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This essay, from the October 31, 1953, issue of The Nation, is a special selection from The Nation Digital Archive. If you want to read everything The Nation has ever published on marriage, click here for information on how to acquire individual access to the Archive--an electronic database of every Nation article since 1865.
By the time that Jeanne Moreau cut the cake for his twenty-fifth birthday on the set of Elevator to the Gallows, Louis Malle had already been joint winner of an Oscar for his work on Jacqu
Editor's Note: Due to an unfortunate glitch in production, two lines are missing from the printed version of Daniel Lazare's essay. They have been restored in this version.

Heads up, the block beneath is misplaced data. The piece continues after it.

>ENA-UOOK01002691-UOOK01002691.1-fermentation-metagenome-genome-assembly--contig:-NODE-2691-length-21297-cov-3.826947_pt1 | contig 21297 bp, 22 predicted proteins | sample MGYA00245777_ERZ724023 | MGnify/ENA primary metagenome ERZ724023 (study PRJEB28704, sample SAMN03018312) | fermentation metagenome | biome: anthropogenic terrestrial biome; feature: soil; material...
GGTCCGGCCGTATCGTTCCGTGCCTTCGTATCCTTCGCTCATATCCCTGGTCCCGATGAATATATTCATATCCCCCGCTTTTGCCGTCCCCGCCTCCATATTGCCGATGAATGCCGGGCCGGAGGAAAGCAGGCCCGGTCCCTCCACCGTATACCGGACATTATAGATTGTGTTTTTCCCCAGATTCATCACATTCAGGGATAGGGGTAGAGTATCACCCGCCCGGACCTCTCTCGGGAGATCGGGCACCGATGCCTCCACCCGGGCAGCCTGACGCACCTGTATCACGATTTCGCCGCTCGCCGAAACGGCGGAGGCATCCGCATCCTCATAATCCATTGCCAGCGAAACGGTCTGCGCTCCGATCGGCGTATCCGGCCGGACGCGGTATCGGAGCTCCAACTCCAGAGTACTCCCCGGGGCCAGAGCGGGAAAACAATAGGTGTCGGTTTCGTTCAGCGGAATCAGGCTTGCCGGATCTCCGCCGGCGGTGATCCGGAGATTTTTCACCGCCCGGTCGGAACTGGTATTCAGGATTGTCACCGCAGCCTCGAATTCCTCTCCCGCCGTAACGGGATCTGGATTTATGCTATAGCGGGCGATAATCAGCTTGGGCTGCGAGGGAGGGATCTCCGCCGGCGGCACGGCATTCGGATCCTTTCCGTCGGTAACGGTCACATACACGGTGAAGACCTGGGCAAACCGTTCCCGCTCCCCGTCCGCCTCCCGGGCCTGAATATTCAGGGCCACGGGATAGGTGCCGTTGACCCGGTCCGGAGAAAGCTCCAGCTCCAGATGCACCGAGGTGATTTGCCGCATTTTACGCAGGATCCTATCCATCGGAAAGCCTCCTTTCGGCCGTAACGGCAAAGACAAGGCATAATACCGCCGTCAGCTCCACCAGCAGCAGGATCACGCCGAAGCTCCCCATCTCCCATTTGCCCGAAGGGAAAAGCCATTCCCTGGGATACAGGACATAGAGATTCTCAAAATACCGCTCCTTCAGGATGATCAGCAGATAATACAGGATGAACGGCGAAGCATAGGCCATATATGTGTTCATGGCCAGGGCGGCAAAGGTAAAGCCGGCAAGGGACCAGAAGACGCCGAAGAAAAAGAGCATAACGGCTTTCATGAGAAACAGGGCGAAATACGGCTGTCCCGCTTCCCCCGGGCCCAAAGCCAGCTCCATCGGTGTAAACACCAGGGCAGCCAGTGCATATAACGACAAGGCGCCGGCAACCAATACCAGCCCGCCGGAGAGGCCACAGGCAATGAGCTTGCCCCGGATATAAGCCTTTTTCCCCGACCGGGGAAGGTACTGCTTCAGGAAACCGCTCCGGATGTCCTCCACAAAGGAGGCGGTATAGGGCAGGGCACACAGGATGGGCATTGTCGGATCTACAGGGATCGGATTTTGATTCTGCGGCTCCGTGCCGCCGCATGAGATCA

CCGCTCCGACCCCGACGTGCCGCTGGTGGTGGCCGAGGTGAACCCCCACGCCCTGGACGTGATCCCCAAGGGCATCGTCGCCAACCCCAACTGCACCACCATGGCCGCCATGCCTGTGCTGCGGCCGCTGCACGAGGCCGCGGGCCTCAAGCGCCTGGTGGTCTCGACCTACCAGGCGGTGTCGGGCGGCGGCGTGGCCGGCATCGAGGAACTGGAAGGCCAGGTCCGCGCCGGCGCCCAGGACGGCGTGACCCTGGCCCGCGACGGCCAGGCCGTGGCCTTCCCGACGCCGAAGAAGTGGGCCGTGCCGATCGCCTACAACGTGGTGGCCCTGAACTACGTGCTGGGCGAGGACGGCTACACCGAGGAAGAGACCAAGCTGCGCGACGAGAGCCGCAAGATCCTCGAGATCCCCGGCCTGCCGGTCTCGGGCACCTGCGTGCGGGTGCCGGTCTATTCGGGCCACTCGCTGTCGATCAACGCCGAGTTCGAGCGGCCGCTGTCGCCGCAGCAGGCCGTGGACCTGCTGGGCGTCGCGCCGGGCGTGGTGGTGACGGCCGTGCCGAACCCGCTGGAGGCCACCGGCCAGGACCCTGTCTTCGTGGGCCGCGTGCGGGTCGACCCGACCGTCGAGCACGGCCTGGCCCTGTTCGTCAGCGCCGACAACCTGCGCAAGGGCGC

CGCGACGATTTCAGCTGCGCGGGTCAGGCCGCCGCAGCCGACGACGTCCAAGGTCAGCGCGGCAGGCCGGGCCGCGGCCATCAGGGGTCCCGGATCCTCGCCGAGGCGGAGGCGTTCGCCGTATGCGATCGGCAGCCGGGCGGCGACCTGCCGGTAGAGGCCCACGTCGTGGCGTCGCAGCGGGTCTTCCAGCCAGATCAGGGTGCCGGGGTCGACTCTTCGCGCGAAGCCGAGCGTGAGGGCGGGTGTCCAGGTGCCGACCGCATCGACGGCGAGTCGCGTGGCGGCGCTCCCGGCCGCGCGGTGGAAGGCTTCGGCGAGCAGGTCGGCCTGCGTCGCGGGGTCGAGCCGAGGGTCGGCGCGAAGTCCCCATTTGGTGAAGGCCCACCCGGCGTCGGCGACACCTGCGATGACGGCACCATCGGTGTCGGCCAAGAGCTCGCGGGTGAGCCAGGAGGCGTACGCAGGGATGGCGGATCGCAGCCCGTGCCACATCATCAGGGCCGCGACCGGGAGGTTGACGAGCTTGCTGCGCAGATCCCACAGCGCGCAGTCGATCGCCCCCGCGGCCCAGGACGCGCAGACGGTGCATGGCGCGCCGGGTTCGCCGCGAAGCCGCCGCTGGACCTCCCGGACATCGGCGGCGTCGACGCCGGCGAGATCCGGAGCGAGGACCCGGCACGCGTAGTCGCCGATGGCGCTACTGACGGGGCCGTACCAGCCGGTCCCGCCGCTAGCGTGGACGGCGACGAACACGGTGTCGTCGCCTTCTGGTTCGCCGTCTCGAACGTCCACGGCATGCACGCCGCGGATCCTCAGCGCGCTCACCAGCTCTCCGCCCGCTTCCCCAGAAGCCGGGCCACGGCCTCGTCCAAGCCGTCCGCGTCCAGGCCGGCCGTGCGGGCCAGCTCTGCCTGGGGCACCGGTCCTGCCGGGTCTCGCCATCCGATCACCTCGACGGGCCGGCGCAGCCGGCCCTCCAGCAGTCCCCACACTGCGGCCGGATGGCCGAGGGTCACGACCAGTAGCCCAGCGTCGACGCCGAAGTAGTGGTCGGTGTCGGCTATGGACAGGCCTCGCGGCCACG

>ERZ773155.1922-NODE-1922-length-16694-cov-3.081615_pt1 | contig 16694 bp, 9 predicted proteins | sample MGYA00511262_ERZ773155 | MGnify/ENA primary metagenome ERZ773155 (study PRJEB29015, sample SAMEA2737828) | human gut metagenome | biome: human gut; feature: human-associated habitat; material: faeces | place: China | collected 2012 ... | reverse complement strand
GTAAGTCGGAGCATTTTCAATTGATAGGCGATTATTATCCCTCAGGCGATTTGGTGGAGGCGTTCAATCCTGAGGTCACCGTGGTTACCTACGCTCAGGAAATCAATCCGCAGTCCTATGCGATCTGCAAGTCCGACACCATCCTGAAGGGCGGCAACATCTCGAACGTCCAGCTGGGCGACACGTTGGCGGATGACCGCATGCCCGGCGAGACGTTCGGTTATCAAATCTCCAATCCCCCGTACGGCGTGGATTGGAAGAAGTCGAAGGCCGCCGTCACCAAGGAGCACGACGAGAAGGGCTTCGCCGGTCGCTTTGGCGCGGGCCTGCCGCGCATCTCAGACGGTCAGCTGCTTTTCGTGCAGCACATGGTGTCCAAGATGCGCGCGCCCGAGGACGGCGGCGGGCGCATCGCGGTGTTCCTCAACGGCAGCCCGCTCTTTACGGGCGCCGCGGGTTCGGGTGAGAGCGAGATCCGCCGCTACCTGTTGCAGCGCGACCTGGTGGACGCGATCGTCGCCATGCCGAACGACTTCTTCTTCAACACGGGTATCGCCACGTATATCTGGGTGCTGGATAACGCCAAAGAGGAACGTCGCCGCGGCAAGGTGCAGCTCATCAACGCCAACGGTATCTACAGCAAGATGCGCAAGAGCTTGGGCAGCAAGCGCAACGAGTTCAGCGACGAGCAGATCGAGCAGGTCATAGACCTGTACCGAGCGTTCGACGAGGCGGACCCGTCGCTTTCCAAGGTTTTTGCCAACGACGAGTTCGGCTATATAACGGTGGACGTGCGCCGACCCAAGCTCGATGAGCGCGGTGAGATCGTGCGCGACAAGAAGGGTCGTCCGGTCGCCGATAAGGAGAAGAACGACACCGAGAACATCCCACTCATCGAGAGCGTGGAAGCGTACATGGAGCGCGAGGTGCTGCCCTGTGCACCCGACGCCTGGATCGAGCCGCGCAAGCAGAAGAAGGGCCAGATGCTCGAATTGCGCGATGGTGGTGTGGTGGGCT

If ever there was an event that called for reflection on what was left of the New Left, it was the 1981 Brink's robbery.
Generations of Yale students share stories about special moments in Vincent Scully's courses on art and architecture.
African-American history, broadly defined, continues to be the most innovative and exciting field in American historical studies.
This essay, from the September 26, 1953, issue of The Nation, is a special selection from The Nation Digital Archive. If you want to read everything The Nation has ever published, click here for information on how to acquire individual access to the Archive--an electronic database of every Nation article since 1865.
One of the greatest paradoxes of the modern era is the relationship between science and rationalism.
Pablo Neruda is often compared to Walt Whitman. In fact, the Chilean poet and Nobel Prize winner outdid Whitman in some respects.
We live, it has been said, in a postideological age. Ideologically confused might be more like it.